I keep experimenting with people. Well, with recipes really. Cuz experimenting on people is kinda Dr. Moreau-ish… But i keep trying new things and giving them to people. Typically, if i’m trying a new recipe, it’s for a cake i’m keeping at home or i have a willing guinea pig waiting to give me critique. I don’t sell them until I’ve perfected it. Such was the case with my attempts to make my cakes from scratch. I wasn’t tickled with it at all and my tester said it was “alright”. He was being polite… My son loved it, but then again, he’s 6. And a boy. Enough said.
I’m in a baker’s forum online and we were having a discussion about mayonnaise cakes. Unscrunch your face; they don’t taste like mayo. Using mayo in the proportion that it calls for oil, and not using eggs, you’ve just used one product instead of two (seeing how mayo = oil + eggs). It blows the moisture factor through the roof! Or as another taster put it, “It stuck to the roof of my mouth.” So maybe it was too moist… It’s the kind of moist that sticks to your fork and basically turns back to pudding in your mouth.
I’m trying it with a variety of flavors of cakes just to see the differences. Initially, i used a chocolate fudge cake because that’s what i’ve always known to use with mayo. The bitter of the chocolate masks the tiny bit of tartness of the vinegar in the mayo. Last night, i went with a Red Velvet. (Wandering thoughts: I tend to dismiss RV mainly because it’s sadly become cliche now, but also because to me it lacks a distinctive flavor. Visually, she’s stunning, but also a bit scary. If it looks berry red, it should taste berry red, not “I want to be chocolate, but i’m really his cousin cocoa”. Carry on now.) I should be hearing today how that went. I made it as a gift for my pastor – my ace, my Day One, my corner – for his birthday, but he wasn’t trying to cut into it at the party. No sharesies! LOL! So I should find out today how it came out. It felt heavier than my usual cakes and stuck firmly to the cake round, so i know it was extremely moist. I just hope it’s not too moist…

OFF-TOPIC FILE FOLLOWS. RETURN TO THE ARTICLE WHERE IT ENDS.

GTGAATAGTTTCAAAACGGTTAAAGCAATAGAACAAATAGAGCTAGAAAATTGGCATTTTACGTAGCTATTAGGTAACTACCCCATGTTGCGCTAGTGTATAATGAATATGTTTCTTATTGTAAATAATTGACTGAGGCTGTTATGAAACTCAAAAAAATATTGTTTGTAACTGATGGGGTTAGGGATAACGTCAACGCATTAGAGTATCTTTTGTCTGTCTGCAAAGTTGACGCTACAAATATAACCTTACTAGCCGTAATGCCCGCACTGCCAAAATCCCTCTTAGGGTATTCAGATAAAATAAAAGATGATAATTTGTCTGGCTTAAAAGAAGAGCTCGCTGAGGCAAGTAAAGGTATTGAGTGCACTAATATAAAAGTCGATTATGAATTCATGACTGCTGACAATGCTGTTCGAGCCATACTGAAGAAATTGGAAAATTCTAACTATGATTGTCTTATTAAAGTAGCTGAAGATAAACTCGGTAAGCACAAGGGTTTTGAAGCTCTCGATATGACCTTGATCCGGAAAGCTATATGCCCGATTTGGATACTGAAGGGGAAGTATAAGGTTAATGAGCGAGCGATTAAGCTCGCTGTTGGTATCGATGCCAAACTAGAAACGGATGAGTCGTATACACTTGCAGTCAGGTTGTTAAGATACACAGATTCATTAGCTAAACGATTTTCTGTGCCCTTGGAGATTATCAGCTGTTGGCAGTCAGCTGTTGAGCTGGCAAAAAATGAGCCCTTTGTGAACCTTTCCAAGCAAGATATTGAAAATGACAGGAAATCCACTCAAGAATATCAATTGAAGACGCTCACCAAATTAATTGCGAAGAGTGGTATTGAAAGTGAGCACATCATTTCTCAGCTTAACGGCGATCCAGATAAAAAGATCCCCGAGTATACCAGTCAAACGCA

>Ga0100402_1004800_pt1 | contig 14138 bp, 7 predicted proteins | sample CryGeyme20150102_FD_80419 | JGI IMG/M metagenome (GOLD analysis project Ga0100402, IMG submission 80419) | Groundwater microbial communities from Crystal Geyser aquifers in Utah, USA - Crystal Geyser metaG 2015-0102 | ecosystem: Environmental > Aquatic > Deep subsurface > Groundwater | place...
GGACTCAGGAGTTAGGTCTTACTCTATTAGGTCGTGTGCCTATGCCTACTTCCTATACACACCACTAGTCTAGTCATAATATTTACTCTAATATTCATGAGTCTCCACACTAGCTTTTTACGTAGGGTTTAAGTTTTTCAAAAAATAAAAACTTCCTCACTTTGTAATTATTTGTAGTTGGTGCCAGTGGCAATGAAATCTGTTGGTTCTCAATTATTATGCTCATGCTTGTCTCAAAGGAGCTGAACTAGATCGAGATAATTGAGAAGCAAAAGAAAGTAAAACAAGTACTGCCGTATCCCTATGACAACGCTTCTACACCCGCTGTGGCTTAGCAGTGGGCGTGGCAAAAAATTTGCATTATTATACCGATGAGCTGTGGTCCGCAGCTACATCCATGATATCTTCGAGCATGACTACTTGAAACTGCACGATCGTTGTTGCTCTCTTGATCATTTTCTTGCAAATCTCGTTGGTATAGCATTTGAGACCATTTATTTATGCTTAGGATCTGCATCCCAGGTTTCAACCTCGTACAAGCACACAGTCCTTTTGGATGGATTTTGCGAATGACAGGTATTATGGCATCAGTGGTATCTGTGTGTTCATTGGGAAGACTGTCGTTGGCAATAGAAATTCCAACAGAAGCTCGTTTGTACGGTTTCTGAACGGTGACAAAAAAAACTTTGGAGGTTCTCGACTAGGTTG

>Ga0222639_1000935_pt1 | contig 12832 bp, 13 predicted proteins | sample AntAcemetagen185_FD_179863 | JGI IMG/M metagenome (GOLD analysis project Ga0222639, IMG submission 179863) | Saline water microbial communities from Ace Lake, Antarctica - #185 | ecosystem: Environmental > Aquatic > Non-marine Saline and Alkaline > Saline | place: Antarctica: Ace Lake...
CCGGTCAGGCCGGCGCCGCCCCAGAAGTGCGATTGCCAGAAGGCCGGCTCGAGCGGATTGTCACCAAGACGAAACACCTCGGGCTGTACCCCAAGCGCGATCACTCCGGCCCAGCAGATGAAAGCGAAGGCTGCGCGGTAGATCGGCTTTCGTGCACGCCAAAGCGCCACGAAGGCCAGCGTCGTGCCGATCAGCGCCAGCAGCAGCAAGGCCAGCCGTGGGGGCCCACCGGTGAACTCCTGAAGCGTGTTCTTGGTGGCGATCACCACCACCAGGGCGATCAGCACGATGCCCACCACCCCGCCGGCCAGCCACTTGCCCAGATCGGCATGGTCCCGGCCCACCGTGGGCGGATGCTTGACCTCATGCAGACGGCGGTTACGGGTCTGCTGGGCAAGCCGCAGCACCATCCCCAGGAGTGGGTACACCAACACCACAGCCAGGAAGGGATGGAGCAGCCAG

Then there are the soda experiments. You’ve never tried soda pop cake? Ah come on!! A box of cake mix, a can of soda, mix and bake? I know, how cheesy for a “professional baker to cut corners like that!” To quote Spandau Ballet, I’m only human, born to make mistakes… With a couple of tweaks though, i made it work for my Cuba Libre cake.
The cake had a perfect cola flavor without being overwhelming or a mockery of cola, the rum danced around on the tongue just right and the lime was the spark it needed to make you smile. And it was so moist, it broke when i tried to plate it. (but i pulled it off, as you can see in the Before & After…)
Cooking is art; baking is science. This is not just an adage, it’s the gospel truth. With a dish, you can add and alter elements, change temperatures, leave things out and it’ll usually work. With baking, there’s so much actual science involved that even a 1/2 teaspoon’s difference in water can change everything. But the adventure is in trying and not being afraid to fail. Well, don’t experiment when your name is on the line – always deliver your best – but keep trying until you find something that works for you. Failure, or not-quite-successes, are what build you. I’m not saying strive to fail, but don’t be afraid of it and learn from it. And don’t be surprised if i call you to “try something for me”…
photo credit: instructables.com